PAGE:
The best solution is to ignore him and pay attention to him only when he’s quiet or making acceptable vocalizations or singing.
This way, he’ll stop screaming to get the needed attention. It can be hard of course to ignore a bird’s ear-piercing screams and squeaks.
But by choosing positive reinforcement, you can teach your bird that he can gain the attention he wants by behaving well and staying quiet.
Now we’ll talk about another frustrating problem for avian owners.
How to Discipline a Bird for Feather Plucking
Feather plucking, sometimes referred to as feather picking is a behavioral disorder that destroys a bird’s beautiful feathering, and decreases its ability to keep itself dry and warm. It occurs when a bird plucks out its feathers and in worse cases, damages the skin.
Feather picking can either be a medical or behavioral issue. The medical causes of feather picking include:
- skin and feather diseases
- poor diet
- viral, bacterial, or fungal infection
- exposure to toxins
A full physical examination and laboratory test are necessary to determine the medical cause of feather plucking. If the results don’t pinpoint any medical cause, then it’s likely behavioral.
The behavioral causes of feather plucking are:
- lack of mental stimulation or boredom
- sleep deprivation
- sexual frustration
Boredom may be due to a lack of socialization time with humans or other birds, appropriate toys, or foraging opportunities.
So how should you manage a feather-plucking bird?
Tips to Fix the Destructive Feather-Plucking Habit:
One way to combat malnutrition-cause father-picking is to provide a balanced and nutritionally complete pelleted diet, supplemented with fruits, vegetables, whole grains, and a few seeds.
Remember that seed diets are high in fat and can lead to obesity. So you should only use seeds and nuts occasionally as treats and for training purposes.
If your bird had an all-seed diet, you may need to discuss how to wean your bird off of it and what pelleted bird feed is the most appropriate for your pet.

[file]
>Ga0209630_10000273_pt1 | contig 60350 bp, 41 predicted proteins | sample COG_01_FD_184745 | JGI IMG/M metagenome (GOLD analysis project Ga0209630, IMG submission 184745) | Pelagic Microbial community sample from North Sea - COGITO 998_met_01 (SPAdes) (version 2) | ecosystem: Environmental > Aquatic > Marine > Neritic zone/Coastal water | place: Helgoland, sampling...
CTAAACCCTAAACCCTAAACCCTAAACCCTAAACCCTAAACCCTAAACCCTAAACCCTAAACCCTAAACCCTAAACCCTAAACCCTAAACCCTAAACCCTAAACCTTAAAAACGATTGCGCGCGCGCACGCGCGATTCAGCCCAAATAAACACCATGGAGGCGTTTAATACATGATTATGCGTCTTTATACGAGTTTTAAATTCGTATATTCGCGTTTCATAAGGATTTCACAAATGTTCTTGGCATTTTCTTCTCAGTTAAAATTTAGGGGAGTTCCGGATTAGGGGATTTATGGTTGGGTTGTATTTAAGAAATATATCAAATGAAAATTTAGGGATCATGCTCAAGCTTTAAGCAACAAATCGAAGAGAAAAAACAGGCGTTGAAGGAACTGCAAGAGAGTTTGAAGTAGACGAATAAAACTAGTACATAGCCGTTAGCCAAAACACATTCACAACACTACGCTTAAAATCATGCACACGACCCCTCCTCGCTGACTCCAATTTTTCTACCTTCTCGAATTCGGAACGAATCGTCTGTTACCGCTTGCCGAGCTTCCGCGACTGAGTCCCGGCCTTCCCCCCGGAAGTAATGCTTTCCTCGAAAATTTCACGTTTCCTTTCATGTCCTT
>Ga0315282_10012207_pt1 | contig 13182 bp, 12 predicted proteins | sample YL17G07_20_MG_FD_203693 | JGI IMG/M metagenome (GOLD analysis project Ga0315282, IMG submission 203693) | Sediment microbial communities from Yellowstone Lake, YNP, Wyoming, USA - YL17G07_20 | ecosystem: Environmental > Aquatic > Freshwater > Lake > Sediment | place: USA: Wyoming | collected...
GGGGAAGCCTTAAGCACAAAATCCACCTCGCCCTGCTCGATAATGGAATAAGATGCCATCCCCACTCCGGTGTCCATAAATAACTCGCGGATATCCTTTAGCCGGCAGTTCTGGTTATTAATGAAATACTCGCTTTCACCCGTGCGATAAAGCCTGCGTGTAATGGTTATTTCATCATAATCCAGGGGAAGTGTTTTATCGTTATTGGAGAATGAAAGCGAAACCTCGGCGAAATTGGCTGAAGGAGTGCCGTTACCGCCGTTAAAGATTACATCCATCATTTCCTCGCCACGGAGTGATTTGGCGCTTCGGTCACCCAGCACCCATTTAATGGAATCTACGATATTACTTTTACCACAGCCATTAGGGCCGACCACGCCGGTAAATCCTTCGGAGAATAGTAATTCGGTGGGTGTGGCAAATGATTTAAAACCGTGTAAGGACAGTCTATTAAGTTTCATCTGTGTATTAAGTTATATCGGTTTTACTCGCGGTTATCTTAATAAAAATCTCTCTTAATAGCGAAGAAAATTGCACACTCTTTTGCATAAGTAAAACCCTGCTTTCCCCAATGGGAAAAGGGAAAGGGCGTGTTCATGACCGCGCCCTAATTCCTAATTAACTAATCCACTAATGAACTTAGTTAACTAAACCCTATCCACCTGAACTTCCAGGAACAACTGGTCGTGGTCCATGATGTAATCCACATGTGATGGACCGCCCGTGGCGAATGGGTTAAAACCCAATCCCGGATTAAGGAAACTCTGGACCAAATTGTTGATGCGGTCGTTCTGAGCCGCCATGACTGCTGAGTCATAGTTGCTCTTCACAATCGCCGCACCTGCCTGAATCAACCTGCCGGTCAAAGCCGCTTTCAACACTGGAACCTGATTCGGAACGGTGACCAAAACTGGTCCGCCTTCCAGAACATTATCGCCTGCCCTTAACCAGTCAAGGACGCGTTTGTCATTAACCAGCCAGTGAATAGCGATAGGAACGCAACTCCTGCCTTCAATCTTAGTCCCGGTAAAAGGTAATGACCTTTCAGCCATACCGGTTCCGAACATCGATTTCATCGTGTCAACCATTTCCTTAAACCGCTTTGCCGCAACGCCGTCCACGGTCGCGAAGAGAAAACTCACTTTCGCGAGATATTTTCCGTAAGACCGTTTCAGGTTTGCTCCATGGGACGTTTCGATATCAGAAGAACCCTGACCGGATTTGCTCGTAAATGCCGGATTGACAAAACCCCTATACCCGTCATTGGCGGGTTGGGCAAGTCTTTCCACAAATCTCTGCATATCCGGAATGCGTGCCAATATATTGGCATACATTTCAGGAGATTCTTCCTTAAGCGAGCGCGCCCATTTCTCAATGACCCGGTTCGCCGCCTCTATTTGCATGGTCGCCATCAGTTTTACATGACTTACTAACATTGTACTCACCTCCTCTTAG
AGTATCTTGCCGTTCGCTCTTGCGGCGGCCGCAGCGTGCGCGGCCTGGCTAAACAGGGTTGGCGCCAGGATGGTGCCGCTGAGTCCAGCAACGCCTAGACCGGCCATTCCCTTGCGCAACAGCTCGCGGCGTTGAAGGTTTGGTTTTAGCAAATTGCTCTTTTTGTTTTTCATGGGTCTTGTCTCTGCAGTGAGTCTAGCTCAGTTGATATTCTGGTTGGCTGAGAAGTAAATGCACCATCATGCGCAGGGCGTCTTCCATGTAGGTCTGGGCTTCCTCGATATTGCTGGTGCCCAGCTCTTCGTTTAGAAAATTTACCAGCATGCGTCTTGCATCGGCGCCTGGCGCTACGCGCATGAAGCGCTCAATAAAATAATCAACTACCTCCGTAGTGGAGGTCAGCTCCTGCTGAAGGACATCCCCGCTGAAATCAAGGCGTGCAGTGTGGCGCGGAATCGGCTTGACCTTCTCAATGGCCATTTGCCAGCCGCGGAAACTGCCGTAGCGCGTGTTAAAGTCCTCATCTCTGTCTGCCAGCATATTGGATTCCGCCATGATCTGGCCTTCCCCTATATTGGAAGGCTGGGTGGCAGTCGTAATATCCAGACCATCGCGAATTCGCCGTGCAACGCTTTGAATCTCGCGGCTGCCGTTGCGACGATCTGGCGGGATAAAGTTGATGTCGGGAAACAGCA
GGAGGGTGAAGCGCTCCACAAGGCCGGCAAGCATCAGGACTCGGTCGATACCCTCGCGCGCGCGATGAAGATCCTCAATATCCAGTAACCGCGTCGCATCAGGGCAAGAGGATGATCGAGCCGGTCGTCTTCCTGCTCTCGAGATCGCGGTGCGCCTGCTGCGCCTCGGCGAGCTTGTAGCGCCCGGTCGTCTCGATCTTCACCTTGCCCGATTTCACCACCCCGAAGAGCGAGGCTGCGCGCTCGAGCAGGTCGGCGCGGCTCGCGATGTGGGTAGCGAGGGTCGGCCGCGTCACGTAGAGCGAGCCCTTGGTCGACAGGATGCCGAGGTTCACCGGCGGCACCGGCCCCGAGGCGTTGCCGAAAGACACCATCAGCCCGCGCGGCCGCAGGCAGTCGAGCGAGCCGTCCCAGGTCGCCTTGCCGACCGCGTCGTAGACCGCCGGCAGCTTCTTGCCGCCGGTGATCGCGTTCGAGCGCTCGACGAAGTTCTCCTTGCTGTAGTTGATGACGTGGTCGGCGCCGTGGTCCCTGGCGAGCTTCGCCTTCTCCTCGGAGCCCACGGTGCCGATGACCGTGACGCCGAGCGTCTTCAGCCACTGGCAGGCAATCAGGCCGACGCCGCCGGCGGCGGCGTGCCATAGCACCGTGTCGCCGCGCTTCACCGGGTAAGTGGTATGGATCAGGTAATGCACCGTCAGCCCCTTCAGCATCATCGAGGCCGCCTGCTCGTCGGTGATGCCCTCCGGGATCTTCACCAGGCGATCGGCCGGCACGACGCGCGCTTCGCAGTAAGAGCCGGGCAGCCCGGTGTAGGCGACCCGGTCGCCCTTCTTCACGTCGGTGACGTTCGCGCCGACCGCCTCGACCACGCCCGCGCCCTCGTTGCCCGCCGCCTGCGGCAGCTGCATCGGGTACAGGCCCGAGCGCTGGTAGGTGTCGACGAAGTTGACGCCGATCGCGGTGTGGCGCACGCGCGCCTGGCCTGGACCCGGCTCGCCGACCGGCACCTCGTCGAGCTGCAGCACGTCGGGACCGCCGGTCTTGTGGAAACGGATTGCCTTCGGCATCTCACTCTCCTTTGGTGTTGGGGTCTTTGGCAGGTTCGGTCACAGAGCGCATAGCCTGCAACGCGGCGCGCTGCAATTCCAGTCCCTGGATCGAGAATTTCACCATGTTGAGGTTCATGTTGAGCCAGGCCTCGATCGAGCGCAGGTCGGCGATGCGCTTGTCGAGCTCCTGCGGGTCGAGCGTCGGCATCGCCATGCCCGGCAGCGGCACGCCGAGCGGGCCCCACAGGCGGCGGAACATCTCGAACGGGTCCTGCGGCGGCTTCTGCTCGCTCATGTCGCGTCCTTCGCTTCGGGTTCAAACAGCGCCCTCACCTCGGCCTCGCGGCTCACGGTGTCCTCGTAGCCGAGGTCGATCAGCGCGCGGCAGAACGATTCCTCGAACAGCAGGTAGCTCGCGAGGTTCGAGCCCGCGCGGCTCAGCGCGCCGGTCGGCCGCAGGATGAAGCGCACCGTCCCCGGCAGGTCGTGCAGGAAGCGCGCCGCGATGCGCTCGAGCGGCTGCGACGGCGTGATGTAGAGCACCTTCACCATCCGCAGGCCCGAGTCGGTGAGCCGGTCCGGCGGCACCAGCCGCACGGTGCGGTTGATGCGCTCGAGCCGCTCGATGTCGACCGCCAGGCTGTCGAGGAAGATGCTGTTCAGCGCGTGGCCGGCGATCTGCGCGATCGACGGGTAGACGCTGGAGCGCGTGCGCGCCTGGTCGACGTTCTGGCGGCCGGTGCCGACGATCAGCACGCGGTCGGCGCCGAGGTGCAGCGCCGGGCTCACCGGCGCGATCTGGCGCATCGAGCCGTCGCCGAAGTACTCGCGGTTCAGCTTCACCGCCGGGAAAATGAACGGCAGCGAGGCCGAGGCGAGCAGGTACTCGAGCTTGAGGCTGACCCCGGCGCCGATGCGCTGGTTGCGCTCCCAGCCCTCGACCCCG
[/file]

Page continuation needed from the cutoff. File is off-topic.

Birds need 10 to 12 hours of uninterrupted sleep per night. Some birds like to be covered at night but others prefer being in a separate dark room.
These creatures need a constant sleep schedule. So, we recommend setting timers to ensure your bird gets optimum sleep every night.
Most parrots take showers through rain showers in the wild and they’ve carried that trait as pets.
They’d love bathing through a mist from a spray bottle but you can also bring them to shower with you. There are also shower perches available online.
Don’t use shampoos or soaps because they contain harmful chemicals and make sure your bird isn’t sick. An ill bird may struggle to control their body temperature and become too cold.
It takes time to find what causes stress to your bird but it’s important on correcting bad parrot habits.
It can include other house pets, loud noises, changes in weather, jealousy, unwanted attention from people, and other environmental factors.
New diet and household members or different handling styles can also become bird stressors. So, that’s something you need to look into.
Clever birds need lots of mental stimulation every day. Even if they have plenty of toys in their enclosure, you need to rotate the toys weekly to keep it interesting for them.
But you need to be mindful because removing or moving their favorite toys can cause stress to them.
We also recommend giving your bird complex toys and food-dispensing toys that provide more stimulation.
Try to spend more time with your bird to strengthen your bond. But if you have to leave them for long periods of time, we suggest playing video or audio recordings of you and your family when you leave to prevent separation anxiety.
It can help comfort your bird and make him feel like he’s not alone.
You can also leave the television or radio on while you’re not at home to keep your bird entertained.
Reducing Sexual Frustration
Birds consider their humans as part of their flock. So, when its inclination to mate is suppressed and you spend time with other people, your bird may become frustrated and get jealous.